With Teheran on mound, Braves especially glad to be home

Julio Teheran has been one of the National League's best pitchers in home games this season, and one of the NL's worst on the road. (Curtis Compton/AJC file photo)
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Julio Teheran has been one of the National League's best pitchers in home games this season, and one of the NL's worst on the road. (Curtis Compton/AJC file photo)

 

And now we revisit the Amazing Julio Teheran Home vs. Road Disparity, which is one start away from reaching the midseason mark in full effect. Entering tonight’s home-series opener against the Phillies, the Braves two-time Opening Day starter is 4-0 with a 2.35 ERA and .173 opponents’ average and .256 opponents’ slugging percentage in seven starts at Turner Field, where he’s pitched like the ace that he’s supposed to be.

Even better, actually. He’s pitched like one of the best in baseball at home.

Julio Teheran has been one of the National League's best pitchers in home games this season, and one of the NL's worst on the road. (Curtis Compton/AJC file photo)

Julio Teheran has been one of the National League’s best pitchers in home games this season, and one of the NL’s worst on the road. (Curtis Compton/AJC file photo)

Meanwhile on the road, Teheran is a stunning, inexplicably bad 1-4 with a 7.40 ERA and .361 opponents’ average and .609 opponents’ slugging percentage.

Teheran has allowed 73 hits, 11 home runs and 21 walks in 48 2/3 innings on the road, compared to just 27 hits, three homers and 12 walks in 46 innings at home. If someone can explain that staggering disparity to you with anything other than “small sample size”, then please let me know. I’d like to hear it, too.

He is 1-3 with a 6.14 ERA in his past seven starts. Yet within that period, he’s 1-0 with a 2.95 ERA in three home starts, with only one homer in 21 1/3 innings. Looking at the numbers, it’s hard to believe it’s the same pitcher making all these starts, that there isn’t a Teheran evil twin making the road trips.

Teheran has made three starts since the middle of June. He was 0-2 with a bloated 8.76 ERA and .400 opponents’ average in two road starts in that period, allowing 22 hits and 12 earned runs in 12 1/3 innings, including six runs apiece at Boston on June 16 and at Pittsburgh last Saturday. Six runs allowed in each game, along with 13 hits and Boston and nine hits at Pittsburgh.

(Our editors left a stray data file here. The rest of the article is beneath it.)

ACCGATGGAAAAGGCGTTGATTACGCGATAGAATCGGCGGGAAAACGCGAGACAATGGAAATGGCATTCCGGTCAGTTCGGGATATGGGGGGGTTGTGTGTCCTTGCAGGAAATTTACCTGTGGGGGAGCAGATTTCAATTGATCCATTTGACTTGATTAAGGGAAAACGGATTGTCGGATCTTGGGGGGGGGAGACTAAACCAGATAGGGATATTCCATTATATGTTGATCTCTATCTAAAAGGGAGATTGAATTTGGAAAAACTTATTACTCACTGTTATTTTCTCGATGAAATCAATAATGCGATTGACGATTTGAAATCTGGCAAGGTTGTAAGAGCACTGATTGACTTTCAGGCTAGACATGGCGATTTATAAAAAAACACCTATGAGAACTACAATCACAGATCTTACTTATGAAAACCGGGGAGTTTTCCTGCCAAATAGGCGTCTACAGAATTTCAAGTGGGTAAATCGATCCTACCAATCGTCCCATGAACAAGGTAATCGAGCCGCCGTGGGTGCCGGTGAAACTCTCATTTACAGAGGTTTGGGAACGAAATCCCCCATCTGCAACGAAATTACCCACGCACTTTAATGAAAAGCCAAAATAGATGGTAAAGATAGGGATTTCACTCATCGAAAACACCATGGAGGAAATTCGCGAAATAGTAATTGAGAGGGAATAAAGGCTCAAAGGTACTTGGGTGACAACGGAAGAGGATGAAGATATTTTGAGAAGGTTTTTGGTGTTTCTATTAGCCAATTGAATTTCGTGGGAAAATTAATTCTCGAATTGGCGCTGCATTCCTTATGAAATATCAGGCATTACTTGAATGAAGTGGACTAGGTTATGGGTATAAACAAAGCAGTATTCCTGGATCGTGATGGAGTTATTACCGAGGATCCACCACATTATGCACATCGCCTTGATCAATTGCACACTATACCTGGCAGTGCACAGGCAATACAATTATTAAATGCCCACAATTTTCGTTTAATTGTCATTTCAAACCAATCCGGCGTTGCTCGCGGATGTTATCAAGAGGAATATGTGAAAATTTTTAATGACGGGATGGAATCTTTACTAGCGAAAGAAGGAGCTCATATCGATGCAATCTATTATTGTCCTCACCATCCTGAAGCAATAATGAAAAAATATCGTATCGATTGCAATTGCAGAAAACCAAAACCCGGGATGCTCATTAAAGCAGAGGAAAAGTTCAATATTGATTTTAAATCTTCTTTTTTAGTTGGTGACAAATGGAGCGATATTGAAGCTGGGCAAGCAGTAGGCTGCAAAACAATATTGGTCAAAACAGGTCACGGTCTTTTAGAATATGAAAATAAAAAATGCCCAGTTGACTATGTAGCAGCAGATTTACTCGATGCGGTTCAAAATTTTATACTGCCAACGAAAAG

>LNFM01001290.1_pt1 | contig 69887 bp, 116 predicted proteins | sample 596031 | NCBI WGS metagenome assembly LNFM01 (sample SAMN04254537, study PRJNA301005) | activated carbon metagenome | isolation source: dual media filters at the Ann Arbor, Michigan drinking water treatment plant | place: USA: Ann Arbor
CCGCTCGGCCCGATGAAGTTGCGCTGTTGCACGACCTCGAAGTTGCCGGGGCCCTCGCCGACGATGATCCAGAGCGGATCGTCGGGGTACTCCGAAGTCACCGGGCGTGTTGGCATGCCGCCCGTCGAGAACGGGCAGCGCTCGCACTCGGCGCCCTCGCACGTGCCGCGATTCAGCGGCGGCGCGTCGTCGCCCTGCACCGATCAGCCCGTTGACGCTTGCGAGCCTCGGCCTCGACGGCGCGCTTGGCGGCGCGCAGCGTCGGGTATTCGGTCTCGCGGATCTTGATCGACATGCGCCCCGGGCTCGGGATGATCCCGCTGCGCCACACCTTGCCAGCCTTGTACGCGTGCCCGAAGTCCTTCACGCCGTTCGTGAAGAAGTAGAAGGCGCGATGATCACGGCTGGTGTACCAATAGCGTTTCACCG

Sandwiched between those two terrible road starts, he faced the Mets at home on June 21. And what did he do? Teheran pitched seven scoreless innings of one-hit ball, that’s what he did.

Tonight he faces the last-place Phillies and lefty Adam Morgan, who’ll make his second major league start after going 0-6 with a 4.74 ERA in 13 starts at Triple-A.

I’m telling you, this has gone beyond small sample size with Teheran. This has gotten a bit crazy. You just don’t see pitchers, particularly pitchers who made the All-Star team the previous season, have these kind of polar-opposite numbers over the course of three months.

Teheran is due for a big-time correction. He and the Braves, of course, can only hope that it’s a correction toward pitching on the road more in line with how he’s pitched on the road. Because right now, his stellar starts at home are what’s preventing his disappointing season from being far more alarming. By that I mean, the fact that he’s pitching so well at home should — finally it seems as though it has — silence the relentless early season speculation that he was hurt.

“Is he hurt?” “He’s got to be hiding an injury?” “When’s he having TJ surgery?” “Teheran’s knee is hurt.” “He’s hurt, he just isn’t saying anything.”

Those were the questions and statements, along with about 500 other variations along the same lines, that I got on my Twitter feed and in my blog, and even in some emails, after each of Teheran’s bad starts in the first couple of months of the season. Thankfully, I think even the most stubborn folks, who wouldn’t accept that he might just be pitching poorly despite his insistence that he was perfectly healthy, are finally starting to realize that you don’t pitch to a 2.35 ERA and .173 opponents’ average in seven home starts if you’re injured.

No, he’s just having one of the oddest seasons we’ve ever seen, folks. Sometimes, this stuff just can’t be explained.

If Teheran himself can’t explain it, then it’s unlikely that anybody else can. And so far, he’s offered no reasonable explanation whatsoever for why he’s pitched as well as he has, although in his most recent starts he has begun to mention how the home crowd gives him energy, that  kind of thing.